Fads are things that leave you months later, when they have finally passed, a lot lighter in the wallet, trying to figure out what to do with dozens or Rubbermaid buckets full of regret.

8 comments:

  1. A fad is something you can drop in a heartbeat.
    This is no fad, it is a monumental mistake by the electorate. This soon-to-be-convicted-under-RICO charlatan has so many people denying what they know to be true, that there may not be anything too low to try.
    THAT is scary. Fads aren't scary, they're silly.
    This is no fad.

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  2. You can't stop a fad. Could you have halted the sale of Beanie Babies when they were being scooped up like dollar bills lying on the road? How many people shouted and laughed, "you know those things are dime a dozen; they'll never be worth anything?" It had no effect. And as for whether a fad is dangerous or not, that's got nothing to do with it. We don't think of fads as dangerous because we can't think of any that have been. There's nothing inherently safe about a fad.

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  3. Perhaps it would be useful to clarify: The average Trump voter put no more real thought into voting for this ass than your average Beanie Baby shopper put into adding another cute character to the collection--just enough to give herself the illusion of having made a rational choice. In fact Trump was swept into office by an irrational frenzy, or, to be even clearer, he was swept into office for a number of reasons that may come out of careful analysis and, additionally, the same irrational impulse that blows up in the inherent mimetic impulse of our irrational species and spreads like fire.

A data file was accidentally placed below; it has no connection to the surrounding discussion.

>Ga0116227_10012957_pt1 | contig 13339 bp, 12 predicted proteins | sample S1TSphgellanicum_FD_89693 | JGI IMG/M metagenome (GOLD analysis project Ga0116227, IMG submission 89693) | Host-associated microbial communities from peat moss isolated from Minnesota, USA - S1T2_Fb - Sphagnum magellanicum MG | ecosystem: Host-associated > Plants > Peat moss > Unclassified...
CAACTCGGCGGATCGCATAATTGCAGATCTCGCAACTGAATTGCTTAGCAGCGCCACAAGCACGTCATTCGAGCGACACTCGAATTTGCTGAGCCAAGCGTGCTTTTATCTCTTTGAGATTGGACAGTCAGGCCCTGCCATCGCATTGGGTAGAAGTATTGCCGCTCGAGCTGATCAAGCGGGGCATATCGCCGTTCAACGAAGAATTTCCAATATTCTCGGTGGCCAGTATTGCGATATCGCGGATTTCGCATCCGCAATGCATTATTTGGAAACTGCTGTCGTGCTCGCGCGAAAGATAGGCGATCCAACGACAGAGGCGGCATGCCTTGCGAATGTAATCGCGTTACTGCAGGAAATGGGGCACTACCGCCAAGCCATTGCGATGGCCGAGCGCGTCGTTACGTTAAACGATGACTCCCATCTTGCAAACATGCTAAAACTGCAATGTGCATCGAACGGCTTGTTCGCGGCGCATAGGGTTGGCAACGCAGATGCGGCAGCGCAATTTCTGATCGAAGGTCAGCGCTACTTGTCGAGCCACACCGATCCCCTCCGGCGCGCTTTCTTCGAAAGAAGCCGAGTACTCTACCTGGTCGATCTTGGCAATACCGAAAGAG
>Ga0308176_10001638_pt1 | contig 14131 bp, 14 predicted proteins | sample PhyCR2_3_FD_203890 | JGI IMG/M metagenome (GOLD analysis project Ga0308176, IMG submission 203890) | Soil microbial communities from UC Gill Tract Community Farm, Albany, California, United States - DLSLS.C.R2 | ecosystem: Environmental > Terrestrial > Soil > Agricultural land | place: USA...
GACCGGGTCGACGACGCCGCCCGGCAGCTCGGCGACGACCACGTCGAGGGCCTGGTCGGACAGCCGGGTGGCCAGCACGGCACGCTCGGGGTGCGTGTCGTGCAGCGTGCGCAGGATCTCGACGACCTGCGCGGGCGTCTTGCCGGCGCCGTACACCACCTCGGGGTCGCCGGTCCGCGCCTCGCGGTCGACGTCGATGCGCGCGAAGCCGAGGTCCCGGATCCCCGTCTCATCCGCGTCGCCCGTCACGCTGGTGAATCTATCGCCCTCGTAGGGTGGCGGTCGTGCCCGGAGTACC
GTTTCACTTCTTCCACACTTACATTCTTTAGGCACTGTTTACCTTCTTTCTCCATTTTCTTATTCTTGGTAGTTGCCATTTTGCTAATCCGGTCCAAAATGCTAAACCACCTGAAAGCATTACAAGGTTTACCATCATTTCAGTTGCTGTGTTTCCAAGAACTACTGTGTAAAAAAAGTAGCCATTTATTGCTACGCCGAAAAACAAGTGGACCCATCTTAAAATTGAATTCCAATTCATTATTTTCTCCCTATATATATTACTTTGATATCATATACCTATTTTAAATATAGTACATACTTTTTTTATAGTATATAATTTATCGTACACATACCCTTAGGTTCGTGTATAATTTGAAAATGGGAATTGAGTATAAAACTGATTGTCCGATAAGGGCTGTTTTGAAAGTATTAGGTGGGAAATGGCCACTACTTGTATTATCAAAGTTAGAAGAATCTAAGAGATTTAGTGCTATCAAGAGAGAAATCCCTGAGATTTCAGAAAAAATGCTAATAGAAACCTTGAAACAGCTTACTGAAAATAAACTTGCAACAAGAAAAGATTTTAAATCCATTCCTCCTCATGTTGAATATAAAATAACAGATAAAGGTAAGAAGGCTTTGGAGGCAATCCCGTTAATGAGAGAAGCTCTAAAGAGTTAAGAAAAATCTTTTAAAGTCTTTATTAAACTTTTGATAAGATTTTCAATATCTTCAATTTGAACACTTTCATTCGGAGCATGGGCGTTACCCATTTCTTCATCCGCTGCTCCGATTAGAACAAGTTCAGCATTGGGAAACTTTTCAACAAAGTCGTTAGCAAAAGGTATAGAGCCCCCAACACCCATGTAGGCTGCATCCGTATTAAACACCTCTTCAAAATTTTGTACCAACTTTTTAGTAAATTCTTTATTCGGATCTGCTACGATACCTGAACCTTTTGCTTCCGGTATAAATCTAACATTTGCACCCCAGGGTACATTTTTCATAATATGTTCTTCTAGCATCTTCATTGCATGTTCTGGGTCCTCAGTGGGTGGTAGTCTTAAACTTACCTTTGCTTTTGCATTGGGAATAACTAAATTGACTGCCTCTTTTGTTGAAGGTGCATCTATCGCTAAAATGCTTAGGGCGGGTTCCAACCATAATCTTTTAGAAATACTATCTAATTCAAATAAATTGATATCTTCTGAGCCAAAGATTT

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  4. I see a trend in it, not a fad. Big difference. On the heals of Brexit, it's fitting a pattern.

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  5. I see no big difference. The difference between a fad and a movement is the amount of credit you're willing to give to those caught up in it. Myself, I give them very little credit. Having listened to so many interviewed since the election who said, in so many words, "Well everyone was doing it," I stand by my choice of "fad."

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  6. A predominance of that statement would support your conclusion but makes it no less frightening. It's one step away from "just following orders."

    I haven't heard it.

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    1. I think it makes it more frightening, since it suggests that no significant amount of ratiocination was employed in electing this dolt to power. But it offers as well the faint consolation that there being so little to support it it may not last.

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  7. This comment has been removed by the author.